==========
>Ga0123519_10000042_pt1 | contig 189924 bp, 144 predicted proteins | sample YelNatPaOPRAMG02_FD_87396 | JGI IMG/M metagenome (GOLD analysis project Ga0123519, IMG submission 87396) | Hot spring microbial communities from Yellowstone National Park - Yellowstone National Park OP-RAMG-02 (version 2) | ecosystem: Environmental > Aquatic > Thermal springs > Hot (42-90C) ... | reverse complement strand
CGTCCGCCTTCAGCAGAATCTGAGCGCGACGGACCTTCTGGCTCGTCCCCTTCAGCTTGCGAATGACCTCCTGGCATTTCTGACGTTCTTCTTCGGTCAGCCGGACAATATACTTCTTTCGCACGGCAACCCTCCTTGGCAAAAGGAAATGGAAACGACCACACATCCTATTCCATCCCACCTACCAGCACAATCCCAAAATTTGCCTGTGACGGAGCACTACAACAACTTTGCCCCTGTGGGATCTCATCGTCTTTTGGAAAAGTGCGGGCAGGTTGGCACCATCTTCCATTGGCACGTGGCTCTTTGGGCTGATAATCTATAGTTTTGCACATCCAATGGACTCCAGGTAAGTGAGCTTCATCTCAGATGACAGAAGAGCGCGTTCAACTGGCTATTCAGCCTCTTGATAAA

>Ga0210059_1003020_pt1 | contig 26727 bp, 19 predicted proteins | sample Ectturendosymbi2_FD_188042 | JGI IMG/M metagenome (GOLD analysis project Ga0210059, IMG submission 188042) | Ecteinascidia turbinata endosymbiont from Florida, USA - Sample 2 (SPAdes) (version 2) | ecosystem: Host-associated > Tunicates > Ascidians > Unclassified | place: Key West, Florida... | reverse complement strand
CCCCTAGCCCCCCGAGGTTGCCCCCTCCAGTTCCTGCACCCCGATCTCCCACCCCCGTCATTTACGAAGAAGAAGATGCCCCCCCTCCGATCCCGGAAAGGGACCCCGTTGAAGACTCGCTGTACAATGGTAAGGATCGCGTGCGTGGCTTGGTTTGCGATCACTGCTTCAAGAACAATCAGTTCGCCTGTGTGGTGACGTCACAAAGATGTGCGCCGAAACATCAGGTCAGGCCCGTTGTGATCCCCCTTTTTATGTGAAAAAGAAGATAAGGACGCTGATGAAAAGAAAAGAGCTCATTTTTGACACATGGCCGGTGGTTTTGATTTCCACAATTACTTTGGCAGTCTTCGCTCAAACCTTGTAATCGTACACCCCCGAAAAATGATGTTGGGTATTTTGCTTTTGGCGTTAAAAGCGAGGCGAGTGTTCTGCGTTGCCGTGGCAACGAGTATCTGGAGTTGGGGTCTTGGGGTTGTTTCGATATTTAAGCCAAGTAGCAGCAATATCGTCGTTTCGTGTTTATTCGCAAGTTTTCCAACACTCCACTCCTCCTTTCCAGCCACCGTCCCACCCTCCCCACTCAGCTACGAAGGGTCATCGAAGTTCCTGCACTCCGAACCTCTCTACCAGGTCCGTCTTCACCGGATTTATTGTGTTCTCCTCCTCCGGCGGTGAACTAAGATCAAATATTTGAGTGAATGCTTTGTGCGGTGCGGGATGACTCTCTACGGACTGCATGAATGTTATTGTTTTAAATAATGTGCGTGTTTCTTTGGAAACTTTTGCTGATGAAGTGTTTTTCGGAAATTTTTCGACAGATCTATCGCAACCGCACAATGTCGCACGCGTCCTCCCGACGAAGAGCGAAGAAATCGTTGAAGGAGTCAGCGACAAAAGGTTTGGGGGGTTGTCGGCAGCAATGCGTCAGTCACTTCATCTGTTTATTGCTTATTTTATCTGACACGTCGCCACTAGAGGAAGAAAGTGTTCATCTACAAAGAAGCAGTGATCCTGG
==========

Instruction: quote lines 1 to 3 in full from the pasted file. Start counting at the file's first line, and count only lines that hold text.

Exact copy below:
>Ga0123519_10000042_pt1 | contig 189924 bp, 144 predicted proteins | sample YelNatPaOPRAMG02_FD_87396 | JGI IMG/M metagenome (GOLD analysis project Ga0123519, IMG submission 87396) | Hot spring microbial communities from Yellowstone National Park - Yellowstone National Park OP-RAMG-02 (version 2) | ecosystem: Environmental > Aquatic > Thermal springs > Hot (42-90C) ... | reverse complement strand
CGTCCGCCTTCAGCAGAATCTGAGCGCGACGGACCTTCTGGCTCGTCCCCTTCAGCTTGCGAATGACCTCCTGGCATTTCTGACGTTCTTCTTCGGTCAGCCGGACAATATACTTCTTTCGCACGGCAACCCTCCTTGGCAAAAGGAAATGGAAACGACCACACATCCTATTCCATCCCACCTACCAGCACAATCCCAAAATTTGCCTGTGACGGAGCACTACAACAACTTTGCCCCTGTGGGATCTCATCGTCTTTTGGAAAAGTGCGGGCAGGTTGGCACCATCTTCCATTGGCACGTGGCTCTTTGGGCTGATAATCTATAGTTTTGCACATCCAATGGACTCCAGGTAAGTGAGCTTCATCTCAGATGACAGAAGAGCGCGTTCAACTGGCTATTCAGCCTCTTGATAAA

>Ga0210059_1003020_pt1 | contig 26727 bp, 19 predicted proteins | sample Ectturendosymbi2_FD_188042 | JGI IMG/M metagenome (GOLD analysis project Ga0210059, IMG submission 188042) | Ecteinascidia turbinata endosymbiont from Florida, USA - Sample 2 (SPAdes) (version 2) | ecosystem: Host-associated > Tunicates > Ascidians > Unclassified | place: Key West, Florida... | reverse complement strand